- A 2012 meta-analysis of eight studies that investigated diet-only, exercise-only and diet and/or exercise weight loss programs, found that the exercise-only programs were the least effective.
- A 2013 study found that between 2001 and 2011, physical activity levels had increased in more than two-thirds of U.S. counties, and yet this did not prevent an increase in obesity in almost all counties during the same time period.
- A 2013 review and commentary presented evidence that physical activity levels are similar “between societies with low versus high obesity prevalence,” concluding: “Only [a] reduction in calorie intake will result in weight loss, whether done in isolation or together with increases in exercise.”
As an avid exerciser, I admit that these findings mess with my sensibilities, but unless you’re an outlier like Dean Karnazes, it makes sense to consider the evidence. In this case, the evidence supports what we might have guessed if we kept our understanding of homeostasis and metabolic adaptation in view – the body will try to adjust to new inputs such that it maintains its established norms.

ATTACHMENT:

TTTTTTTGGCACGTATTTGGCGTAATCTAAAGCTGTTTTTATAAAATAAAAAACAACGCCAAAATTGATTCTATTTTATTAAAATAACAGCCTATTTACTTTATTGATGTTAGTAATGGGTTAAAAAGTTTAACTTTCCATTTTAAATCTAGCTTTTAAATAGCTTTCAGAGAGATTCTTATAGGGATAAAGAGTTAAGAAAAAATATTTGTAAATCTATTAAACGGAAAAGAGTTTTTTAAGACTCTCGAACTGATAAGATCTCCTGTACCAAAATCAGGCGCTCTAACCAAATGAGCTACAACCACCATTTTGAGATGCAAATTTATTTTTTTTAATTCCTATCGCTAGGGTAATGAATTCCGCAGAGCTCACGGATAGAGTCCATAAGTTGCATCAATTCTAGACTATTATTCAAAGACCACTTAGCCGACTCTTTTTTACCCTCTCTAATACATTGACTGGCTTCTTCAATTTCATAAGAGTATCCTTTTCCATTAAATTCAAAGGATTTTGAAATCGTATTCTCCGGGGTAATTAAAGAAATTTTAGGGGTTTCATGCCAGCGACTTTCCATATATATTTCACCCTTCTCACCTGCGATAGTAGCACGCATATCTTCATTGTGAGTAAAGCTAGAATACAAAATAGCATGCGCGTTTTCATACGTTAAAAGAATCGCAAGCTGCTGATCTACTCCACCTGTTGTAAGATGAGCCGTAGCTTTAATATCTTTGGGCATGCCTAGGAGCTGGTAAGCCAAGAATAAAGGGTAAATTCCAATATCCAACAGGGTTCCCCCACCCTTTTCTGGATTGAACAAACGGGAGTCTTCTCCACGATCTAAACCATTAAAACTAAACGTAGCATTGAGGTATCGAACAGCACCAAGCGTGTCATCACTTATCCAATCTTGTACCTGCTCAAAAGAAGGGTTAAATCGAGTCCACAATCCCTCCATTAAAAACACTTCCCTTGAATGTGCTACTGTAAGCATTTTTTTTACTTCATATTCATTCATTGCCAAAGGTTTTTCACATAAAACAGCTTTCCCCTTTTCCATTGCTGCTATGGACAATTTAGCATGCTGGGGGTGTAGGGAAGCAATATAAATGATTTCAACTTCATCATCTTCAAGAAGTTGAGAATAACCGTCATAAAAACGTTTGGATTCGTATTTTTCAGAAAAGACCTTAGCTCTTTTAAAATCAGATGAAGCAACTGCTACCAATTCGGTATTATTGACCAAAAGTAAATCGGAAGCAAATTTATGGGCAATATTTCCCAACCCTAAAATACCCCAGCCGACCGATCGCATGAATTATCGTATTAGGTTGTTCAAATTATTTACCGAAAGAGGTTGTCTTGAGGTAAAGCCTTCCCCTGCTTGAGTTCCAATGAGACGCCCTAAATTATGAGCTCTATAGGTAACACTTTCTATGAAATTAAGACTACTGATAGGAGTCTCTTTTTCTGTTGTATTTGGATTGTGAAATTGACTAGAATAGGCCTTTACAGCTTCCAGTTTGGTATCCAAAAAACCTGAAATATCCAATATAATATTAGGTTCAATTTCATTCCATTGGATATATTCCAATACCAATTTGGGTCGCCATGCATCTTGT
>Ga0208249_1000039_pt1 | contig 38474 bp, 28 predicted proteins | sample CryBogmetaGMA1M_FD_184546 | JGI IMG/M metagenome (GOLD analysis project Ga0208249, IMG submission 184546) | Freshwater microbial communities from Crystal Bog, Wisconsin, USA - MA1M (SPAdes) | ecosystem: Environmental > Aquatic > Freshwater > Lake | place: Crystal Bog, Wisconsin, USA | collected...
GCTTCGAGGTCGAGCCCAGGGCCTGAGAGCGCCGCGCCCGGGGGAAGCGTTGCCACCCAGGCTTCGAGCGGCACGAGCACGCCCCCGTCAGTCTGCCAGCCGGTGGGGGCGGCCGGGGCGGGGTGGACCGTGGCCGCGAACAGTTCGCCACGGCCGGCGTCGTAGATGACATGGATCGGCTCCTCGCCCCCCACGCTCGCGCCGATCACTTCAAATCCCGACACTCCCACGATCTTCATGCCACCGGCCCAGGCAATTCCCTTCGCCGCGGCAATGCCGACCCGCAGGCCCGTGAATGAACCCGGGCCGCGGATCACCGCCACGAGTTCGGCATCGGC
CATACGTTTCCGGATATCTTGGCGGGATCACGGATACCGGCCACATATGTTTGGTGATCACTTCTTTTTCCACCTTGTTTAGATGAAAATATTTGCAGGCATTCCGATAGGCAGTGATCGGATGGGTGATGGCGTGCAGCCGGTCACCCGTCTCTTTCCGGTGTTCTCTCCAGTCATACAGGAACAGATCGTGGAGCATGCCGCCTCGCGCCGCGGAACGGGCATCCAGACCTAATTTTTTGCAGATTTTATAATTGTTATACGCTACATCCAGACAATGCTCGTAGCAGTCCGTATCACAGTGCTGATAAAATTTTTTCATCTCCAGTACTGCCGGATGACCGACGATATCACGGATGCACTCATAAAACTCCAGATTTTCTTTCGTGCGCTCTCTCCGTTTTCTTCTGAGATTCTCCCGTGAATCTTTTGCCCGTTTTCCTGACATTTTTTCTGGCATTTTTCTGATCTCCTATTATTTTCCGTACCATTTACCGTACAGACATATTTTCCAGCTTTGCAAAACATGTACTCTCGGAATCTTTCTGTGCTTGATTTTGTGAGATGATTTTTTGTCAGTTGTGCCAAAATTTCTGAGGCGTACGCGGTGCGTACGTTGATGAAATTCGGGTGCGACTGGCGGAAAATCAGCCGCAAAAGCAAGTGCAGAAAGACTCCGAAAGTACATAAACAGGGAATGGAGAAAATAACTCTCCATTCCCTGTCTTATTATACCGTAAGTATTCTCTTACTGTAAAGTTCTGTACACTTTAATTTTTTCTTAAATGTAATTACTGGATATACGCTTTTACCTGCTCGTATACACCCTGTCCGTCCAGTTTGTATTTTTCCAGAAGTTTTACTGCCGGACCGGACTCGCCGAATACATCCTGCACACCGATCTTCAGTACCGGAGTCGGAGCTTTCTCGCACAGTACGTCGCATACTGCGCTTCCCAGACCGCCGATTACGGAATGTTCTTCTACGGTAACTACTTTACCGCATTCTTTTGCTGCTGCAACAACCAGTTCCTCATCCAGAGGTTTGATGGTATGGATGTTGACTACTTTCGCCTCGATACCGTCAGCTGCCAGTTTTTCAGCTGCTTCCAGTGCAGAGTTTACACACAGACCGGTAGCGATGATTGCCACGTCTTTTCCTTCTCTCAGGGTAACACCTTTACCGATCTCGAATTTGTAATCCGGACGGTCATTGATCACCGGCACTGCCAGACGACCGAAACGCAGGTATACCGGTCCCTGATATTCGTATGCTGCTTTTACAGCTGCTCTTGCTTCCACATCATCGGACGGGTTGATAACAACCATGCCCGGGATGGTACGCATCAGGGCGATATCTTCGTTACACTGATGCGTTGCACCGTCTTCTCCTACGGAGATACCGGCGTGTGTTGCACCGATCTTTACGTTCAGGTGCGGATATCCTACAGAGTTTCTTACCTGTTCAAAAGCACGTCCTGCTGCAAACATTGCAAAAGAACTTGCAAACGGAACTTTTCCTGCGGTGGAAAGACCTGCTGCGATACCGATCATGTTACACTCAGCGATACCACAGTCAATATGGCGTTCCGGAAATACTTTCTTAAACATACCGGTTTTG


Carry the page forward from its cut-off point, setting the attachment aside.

A Brief Primer On Metabolic Adaptation
Let’s dig into this metabolic adaptation relative to weight loss, and for this I’m going to refer to an article called What You Need To Know About Metabolic Adaptation written by Eric Trexler, a strength coach and power lifter.
Mr. Trexler points out that when there’s a caloric deficit (more caloric energy is expended than consumed), you lose body weight (hopefully fat rather than muscle, which you can help ensure by ingesting adequate protein and doing resistance exercises.) This means that the body’s energy supply is low, and the body responds by adapting to it in three possible ways by: